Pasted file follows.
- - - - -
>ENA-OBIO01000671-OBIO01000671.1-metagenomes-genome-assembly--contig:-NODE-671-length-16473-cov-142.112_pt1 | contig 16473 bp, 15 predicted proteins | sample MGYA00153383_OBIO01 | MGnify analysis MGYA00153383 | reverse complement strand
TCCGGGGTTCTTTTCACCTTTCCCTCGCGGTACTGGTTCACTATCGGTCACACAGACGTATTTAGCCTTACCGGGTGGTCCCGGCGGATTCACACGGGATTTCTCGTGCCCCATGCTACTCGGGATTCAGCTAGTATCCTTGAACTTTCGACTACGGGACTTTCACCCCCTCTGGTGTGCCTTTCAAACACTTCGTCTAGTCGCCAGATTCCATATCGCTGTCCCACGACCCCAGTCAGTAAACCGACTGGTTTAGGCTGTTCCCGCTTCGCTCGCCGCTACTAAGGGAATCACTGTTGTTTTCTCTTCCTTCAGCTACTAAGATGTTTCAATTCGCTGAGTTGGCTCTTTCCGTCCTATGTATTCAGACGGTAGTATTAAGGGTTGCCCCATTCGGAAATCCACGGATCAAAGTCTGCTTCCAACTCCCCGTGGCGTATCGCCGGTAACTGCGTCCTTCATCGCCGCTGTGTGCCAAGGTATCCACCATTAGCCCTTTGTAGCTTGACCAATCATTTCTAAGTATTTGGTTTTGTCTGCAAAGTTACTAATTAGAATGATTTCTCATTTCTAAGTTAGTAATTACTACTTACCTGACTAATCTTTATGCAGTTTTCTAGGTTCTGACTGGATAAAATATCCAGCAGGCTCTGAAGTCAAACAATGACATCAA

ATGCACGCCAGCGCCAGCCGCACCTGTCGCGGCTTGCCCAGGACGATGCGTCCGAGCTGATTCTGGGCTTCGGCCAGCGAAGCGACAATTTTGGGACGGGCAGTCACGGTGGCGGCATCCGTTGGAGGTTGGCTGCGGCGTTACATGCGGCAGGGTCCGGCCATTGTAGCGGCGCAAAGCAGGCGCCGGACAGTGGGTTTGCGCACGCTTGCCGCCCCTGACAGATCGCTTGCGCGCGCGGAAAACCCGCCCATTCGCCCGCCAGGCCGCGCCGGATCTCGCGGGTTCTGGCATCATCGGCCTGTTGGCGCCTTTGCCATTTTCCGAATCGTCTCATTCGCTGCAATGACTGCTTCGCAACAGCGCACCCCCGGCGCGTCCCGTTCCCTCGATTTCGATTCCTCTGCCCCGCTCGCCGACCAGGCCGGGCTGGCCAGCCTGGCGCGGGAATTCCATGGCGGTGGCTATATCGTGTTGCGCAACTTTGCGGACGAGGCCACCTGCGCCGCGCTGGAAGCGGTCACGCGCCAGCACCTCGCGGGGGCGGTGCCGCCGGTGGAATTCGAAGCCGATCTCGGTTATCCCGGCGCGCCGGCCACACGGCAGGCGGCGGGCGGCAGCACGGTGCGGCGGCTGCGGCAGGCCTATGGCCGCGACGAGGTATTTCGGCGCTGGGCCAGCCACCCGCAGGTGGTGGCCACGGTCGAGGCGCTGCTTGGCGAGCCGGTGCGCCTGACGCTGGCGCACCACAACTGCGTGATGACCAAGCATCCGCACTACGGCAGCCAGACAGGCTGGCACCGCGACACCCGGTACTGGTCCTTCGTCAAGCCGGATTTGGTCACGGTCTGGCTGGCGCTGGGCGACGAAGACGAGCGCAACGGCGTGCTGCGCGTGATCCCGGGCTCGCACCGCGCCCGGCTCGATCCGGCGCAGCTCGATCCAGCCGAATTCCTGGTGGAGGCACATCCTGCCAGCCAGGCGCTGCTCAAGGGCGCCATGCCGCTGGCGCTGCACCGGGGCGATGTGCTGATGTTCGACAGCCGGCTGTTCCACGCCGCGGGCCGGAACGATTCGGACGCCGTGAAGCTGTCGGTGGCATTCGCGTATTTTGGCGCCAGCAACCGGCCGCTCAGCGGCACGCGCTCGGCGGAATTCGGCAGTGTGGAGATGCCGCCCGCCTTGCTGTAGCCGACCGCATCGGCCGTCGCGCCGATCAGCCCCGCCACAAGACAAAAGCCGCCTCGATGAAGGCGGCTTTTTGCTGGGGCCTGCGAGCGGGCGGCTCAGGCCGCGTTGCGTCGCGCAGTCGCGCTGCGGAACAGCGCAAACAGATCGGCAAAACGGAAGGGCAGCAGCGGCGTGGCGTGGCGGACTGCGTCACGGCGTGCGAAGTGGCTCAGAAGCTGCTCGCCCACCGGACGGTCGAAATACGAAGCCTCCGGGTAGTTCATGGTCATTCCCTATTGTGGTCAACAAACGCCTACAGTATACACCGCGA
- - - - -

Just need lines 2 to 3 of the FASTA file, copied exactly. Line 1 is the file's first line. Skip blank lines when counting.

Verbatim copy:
TCCGGGGTTCTTTTCACCTTTCCCTCGCGGTACTGGTTCACTATCGGTCACACAGACGTATTTAGCCTTACCGGGTGGTCCCGGCGGATTCACACGGGATTTCTCGTGCCCCATGCTACTCGGGATTCAGCTAGTATCCTTGAACTTTCGACTACGGGACTTTCACCCCCTCTGGTGTGCCTTTCAAACACTTCGTCTAGTCGCCAGATTCCATATCGCTGTCCCACGACCCCAGTCAGTAAACCGACTGGTTTAGGCTGTTCCCGCTTCGCTCGCCGCTACTAAGGGAATCACTGTTGTTTTCTCTTCCTTCAGCTACTAAGATGTTTCAATTCGCTGAGTTGGCTCTTTCCGTCCTATGTATTCAGACGGTAGTATTAAGGGTTGCCCCATTCGGAAATCCACGGATCAAAGTCTGCTTCCAACTCCCCGTGGCGTATCGCCGGTAACTGCGTCCTTCATCGCCGCTGTGTGCCAAGGTATCCACCATTAGCCCTTTGTAGCTTGACCAATCATTTCTAAGTATTTGGTTTTGTCTGCAAAGTTACTAATTAGAATGATTTCTCATTTCTAAGTTAGTAATTACTACTTACCTGACTAATCTTTATGCAGTTTTCTAGGTTCTGACTGGATAAAATATCCAGCAGGCTCTGAAGTCAAACAATGACATCAA

ATGCACGCCAGCGCCAGCCGCACCTGTCGCGGCTTGCCCAGGACGATGCGTCCGAGCTGATTCTGGGCTTCGGCCAGCGAAGCGACAATTTTGGGACGGGCAGTCACGGTGGCGGCATCCGTTGGAGGTTGGCTGCGGCGTTACATGCGGCAGGGTCCGGCCATTGTAGCGGCGCAAAGCAGGCGCCGGACAGTGGGTTTGCGCACGCTTGCCGCCCCTGACAGATCGCTTGCGCGCGCGGAAAACCCGCCCATTCGCCCGCCAGGCCGCGCCGGATCTCGCGGGTTCTGGCATCATCGGCCTGTTGGCGCCTTTGCCATTTTCCGAATCGTCTCATTCGCTGCAATGACTGCTTCGCAACAGCGCACCCCCGGCGCGTCCCGTTCCCTCGATTTCGATTCCTCTGCCCCGCTCGCCGACCAGGCCGGGCTGGCCAGCCTGGCGCGGGAATTCCATGGCGGTGGCTATATCGTGTTGCGCAACTTTGCGGACGAGGCCACCTGCGCCGCGCTGGAAGCGGTCACGCGCCAGCACCTCGCGGGGGCGGTGCCGCCGGTGGAATTCGAAGCCGATCTCGGTTATCCCGGCGCGCCGGCCACACGGCAGGCGGCGGGCGGCAGCACGGTGCGGCGGCTGCGGCAGGCCTATGGCCGCGACGAGGTATTTCGGCGCTGGGCCAGCCACCCGCAGGTGGTGGCCACGGTCGAGGCGCTGCTTGGCGAGCCGGTGCGCCTGACGCTGGCGCACCACAACTGCGTGATGACCAAGCATCCGCACTACGGCAGCCAGACAGGCTGGCACCGCGACACCCGGTACTGGTCCTTCGTCAAGCCGGATTTGGTCACGGTCTGGCTGGCGCTGGGCGACGAAGACGAGCGCAACGGCGTGCTGCGCGTGATCCCGGGCTCGCACCGCGCCCGGCTCGATCCGGCGCAGCTCGATCCAGCCGAATTCCTGGTGGAGGCACATCCTGCCAGCCAGGCGCTGCTCAAGGGCGCCATGCCGCTGGCGCTGCACCGGGGCGATGTGCTGATGTTCGACAGCCGGCTGTTCCACGCCGCGGGCCGGAACGATTCGGACGCCGTGAAGCTGTCGGTGGCATTCGCGTATTTTGGCGCCAGCAACCGGCCGCTCAGCGGCACGCGCTCGGCGGAATTCGGCAGTGTGGAGATGCCGCCCGCCTTGCTGTAGCCGACCGCATCGGCCGTCGCGCCGATCAGCCCCGCCACAAGACAAAAGCCGCCTCGATGAAGGCGGCTTTTTGCTGGGGCCTGCGAGCGGGCGGCTCAGGCCGCGTTGCGTCGCGCAGTCGCGCTGCGGAACAGCGCAAACAGATCGGCAAAACGGAAGGGCAGCAGCGGCGTGGCGTGGCGGACTGCGTCACGGCGTGCGAAGTGGCTCAGAAGCTGCTCGCCCACCGGACGGTCGAAATACGAAGCCTCCGGGTAGTTCATGGTCATTCCCTATTGTGGTCAACAAACGCCTACAGTATACACCGCGA